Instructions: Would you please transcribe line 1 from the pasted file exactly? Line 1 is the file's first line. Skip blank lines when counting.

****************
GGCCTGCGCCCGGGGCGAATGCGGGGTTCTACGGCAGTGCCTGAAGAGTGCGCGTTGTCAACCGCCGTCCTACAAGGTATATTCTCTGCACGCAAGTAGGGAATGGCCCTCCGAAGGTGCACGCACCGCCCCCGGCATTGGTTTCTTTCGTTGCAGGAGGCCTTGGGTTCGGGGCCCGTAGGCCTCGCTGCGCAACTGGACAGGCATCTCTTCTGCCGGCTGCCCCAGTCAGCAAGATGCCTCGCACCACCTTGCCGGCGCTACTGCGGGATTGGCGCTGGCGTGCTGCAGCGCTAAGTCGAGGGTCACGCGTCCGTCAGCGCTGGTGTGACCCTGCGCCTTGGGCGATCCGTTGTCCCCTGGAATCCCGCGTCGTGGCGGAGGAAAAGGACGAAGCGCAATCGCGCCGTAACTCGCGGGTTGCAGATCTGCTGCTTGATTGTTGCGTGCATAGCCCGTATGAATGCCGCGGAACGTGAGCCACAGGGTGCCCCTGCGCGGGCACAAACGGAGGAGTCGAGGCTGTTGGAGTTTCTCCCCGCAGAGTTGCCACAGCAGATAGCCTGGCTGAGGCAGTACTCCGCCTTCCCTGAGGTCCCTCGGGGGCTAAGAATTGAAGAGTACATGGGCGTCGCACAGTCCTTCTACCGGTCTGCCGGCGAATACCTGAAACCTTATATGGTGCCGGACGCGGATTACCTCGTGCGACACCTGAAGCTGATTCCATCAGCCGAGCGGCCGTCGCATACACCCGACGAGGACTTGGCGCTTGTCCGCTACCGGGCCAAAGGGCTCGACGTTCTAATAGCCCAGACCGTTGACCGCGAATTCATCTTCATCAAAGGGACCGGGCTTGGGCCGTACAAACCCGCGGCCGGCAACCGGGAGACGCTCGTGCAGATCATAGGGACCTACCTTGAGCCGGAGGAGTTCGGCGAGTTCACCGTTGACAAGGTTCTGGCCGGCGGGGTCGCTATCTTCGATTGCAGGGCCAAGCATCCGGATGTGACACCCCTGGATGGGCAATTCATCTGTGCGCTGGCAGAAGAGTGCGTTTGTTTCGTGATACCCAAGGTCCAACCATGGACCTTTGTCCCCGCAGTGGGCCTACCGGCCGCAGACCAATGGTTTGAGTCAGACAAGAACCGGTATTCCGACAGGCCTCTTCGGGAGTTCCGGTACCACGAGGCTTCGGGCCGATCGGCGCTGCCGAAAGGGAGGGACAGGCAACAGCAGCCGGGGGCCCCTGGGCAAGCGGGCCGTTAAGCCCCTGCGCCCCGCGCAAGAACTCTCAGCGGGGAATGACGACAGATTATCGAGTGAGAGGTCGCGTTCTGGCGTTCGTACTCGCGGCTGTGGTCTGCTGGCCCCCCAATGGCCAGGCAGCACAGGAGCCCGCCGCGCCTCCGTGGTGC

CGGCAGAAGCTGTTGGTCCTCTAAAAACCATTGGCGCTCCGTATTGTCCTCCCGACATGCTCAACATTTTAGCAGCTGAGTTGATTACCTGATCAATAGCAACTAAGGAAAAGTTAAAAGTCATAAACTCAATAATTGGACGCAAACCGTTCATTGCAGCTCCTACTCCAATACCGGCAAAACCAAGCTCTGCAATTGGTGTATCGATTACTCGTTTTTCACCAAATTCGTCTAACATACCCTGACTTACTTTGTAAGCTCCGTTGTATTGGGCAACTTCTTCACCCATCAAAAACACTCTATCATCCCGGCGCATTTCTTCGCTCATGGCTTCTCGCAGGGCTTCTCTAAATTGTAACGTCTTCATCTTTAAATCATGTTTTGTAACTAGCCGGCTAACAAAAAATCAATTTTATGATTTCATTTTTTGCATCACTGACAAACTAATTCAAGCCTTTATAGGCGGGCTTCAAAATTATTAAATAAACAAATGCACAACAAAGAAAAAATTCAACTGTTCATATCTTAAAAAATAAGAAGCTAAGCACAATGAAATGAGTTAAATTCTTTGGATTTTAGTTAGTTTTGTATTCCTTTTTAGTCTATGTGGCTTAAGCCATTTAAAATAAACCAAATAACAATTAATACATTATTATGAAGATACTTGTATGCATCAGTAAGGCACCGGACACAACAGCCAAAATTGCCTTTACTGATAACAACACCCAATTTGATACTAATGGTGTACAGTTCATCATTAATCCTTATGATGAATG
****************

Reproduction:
GGCCTGCGCCCGGGGCGAATGCGGGGTTCTACGGCAGTGCCTGAAGAGTGCGCGTTGTCAACCGCCGTCCTACAAGGTATATTCTCTGCACGCAAGTAGGGAATGGCCCTCCGAAGGTGCACGCACCGCCCCCGGCATTGGTTTCTTTCGTTGCAGGAGGCCTTGGGTTCGGGGCCCGTAGGCCTCGCTGCGCAACTGGACAGGCATCTCTTCTGCCGGCTGCCCCAGTCAGCAAGATGCCTCGCACCACCTTGCCGGCGCTACTGCGGGATTGGCGCTGGCGTGCTGCAGCGCTAAGTCGAGGGTCACGCGTCCGTCAGCGCTGGTGTGACCCTGCGCCTTGGGCGATCCGTTGTCCCCTGGAATCCCGCGTCGTGGCGGAGGAAAAGGACGAAGCGCAATCGCGCCGTAACTCGCGGGTTGCAGATCTGCTGCTTGATTGTTGCGTGCATAGCCCGTATGAATGCCGCGGAACGTGAGCCACAGGGTGCCCCTGCGCGGGCACAAACGGAGGAGTCGAGGCTGTTGGAGTTTCTCCCCGCAGAGTTGCCACAGCAGATAGCCTGGCTGAGGCAGTACTCCGCCTTCCCTGAGGTCCCTCGGGGGCTAAGAATTGAAGAGTACATGGGCGTCGCACAGTCCTTCTACCGGTCTGCCGGCGAATACCTGAAACCTTATATGGTGCCGGACGCGGATTACCTCGTGCGACACCTGAAGCTGATTCCATCAGCCGAGCGGCCGTCGCATACACCCGACGAGGACTTGGCGCTTGTCCGCTACCGGGCCAAAGGGCTCGACGTTCTAATAGCCCAGACCGTTGACCGCGAATTCATCTTCATCAAAGGGACCGGGCTTGGGCCGTACAAACCCGCGGCCGGCAACCGGGAGACGCTCGTGCAGATCATAGGGACCTACCTTGAGCCGGAGGAGTTCGGCGAGTTCACCGTTGACAAGGTTCTGGCCGGCGGGGTCGCTATCTTCGATTGCAGGGCCAAGCATCCGGATGTGACACCCCTGGATGGGCAATTCATCTGTGCGCTGGCAGAAGAGTGCGTTTGTTTCGTGATACCCAAGGTCCAACCATGGACCTTTGTCCCCGCAGTGGGCCTACCGGCCGCAGACCAATGGTTTGAGTCAGACAAGAACCGGTATTCCGACAGGCCTCTTCGGGAGTTCCGGTACCACGAGGCTTCGGGCCGATCGGCGCTGCCGAAAGGGAGGGACAGGCAACAGCAGCCGGGGGCCCCTGGGCAAGCGGGCCGTTAAGCCCCTGCGCCCCGCGCAAGAACTCTCAGCGGGGAATGACGACAGATTATCGAGTGAGAGGTCGCGTTCTGGCGTTCGTACTCGCGGCTGTGGTCTGCTGGCCCCCCAATGGCCAGGCAGCACAGGAGCCCGCCGCGCCTCCGTGGTGC